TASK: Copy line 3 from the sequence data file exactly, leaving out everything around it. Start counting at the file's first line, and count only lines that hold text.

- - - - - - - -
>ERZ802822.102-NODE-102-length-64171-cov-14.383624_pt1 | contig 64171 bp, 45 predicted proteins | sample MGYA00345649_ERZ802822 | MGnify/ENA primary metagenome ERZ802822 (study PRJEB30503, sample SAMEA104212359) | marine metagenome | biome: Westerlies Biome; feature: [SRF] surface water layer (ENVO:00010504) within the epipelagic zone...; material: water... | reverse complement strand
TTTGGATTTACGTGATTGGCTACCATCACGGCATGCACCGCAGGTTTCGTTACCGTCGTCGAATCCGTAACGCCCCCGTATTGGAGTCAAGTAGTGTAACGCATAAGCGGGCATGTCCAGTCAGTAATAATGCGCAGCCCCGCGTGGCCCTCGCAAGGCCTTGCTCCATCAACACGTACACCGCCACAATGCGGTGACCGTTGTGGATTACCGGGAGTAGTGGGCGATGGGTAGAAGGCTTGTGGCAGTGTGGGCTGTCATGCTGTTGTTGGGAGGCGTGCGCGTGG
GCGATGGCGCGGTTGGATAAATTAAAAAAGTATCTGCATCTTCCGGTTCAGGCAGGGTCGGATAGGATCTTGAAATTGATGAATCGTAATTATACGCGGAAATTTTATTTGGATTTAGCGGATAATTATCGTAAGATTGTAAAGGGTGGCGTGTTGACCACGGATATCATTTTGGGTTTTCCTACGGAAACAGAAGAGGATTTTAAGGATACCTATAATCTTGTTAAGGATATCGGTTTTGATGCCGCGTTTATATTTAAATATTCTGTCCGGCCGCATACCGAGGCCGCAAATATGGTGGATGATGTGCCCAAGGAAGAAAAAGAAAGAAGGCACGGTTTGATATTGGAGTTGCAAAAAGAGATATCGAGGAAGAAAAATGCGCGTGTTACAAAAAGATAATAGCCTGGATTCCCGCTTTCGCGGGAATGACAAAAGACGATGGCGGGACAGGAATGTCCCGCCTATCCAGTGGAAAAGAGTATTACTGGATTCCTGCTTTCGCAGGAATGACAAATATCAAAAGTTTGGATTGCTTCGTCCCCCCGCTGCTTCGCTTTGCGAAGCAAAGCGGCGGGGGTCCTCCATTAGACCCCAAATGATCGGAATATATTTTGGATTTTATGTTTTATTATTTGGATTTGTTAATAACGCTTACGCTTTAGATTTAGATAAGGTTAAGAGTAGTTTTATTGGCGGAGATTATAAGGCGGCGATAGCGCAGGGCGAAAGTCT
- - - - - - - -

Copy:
GCGATGGCGCGGTTGGATAAATTAAAAAAGTATCTGCATCTTCCGGTTCAGGCAGGGTCGGATAGGATCTTGAAATTGATGAATCGTAATTATACGCGGAAATTTTATTTGGATTTAGCGGATAATTATCGTAAGATTGTAAAGGGTGGCGTGTTGACCACGGATATCATTTTGGGTTTTCCTACGGAAACAGAAGAGGATTTTAAGGATACCTATAATCTTGTTAAGGATATCGGTTTTGATGCCGCGTTTATATTTAAATATTCTGTCCGGCCGCATACCGAGGCCGCAAATATGGTGGATGATGTGCCCAAGGAAGAAAAAGAAAGAAGGCACGGTTTGATATTGGAGTTGCAAAAAGAGATATCGAGGAAGAAAAATGCGCGTGTTACAAAAAGATAATAGCCTGGATTCCCGCTTTCGCGGGAATGACAAAAGACGATGGCGGGACAGGAATGTCCCGCCTATCCAGTGGAAAAGAGTATTACTGGATTCCTGCTTTCGCAGGAATGACAAATATCAAAAGTTTGGATTGCTTCGTCCCCCCGCTGCTTCGCTTTGCGAAGCAAAGCGGCGGGGGTCCTCCATTAGACCCCAAATGATCGGAATATATTTTGGATTTTATGTTTTATTATTTGGATTTGTTAATAACGCTTACGCTTTAGATTTAGATAAGGTTAAGAGTAGTTTTATTGGCGGAGATTATAAGGCGGCGATAGCGCAGGGCGAAAGTCT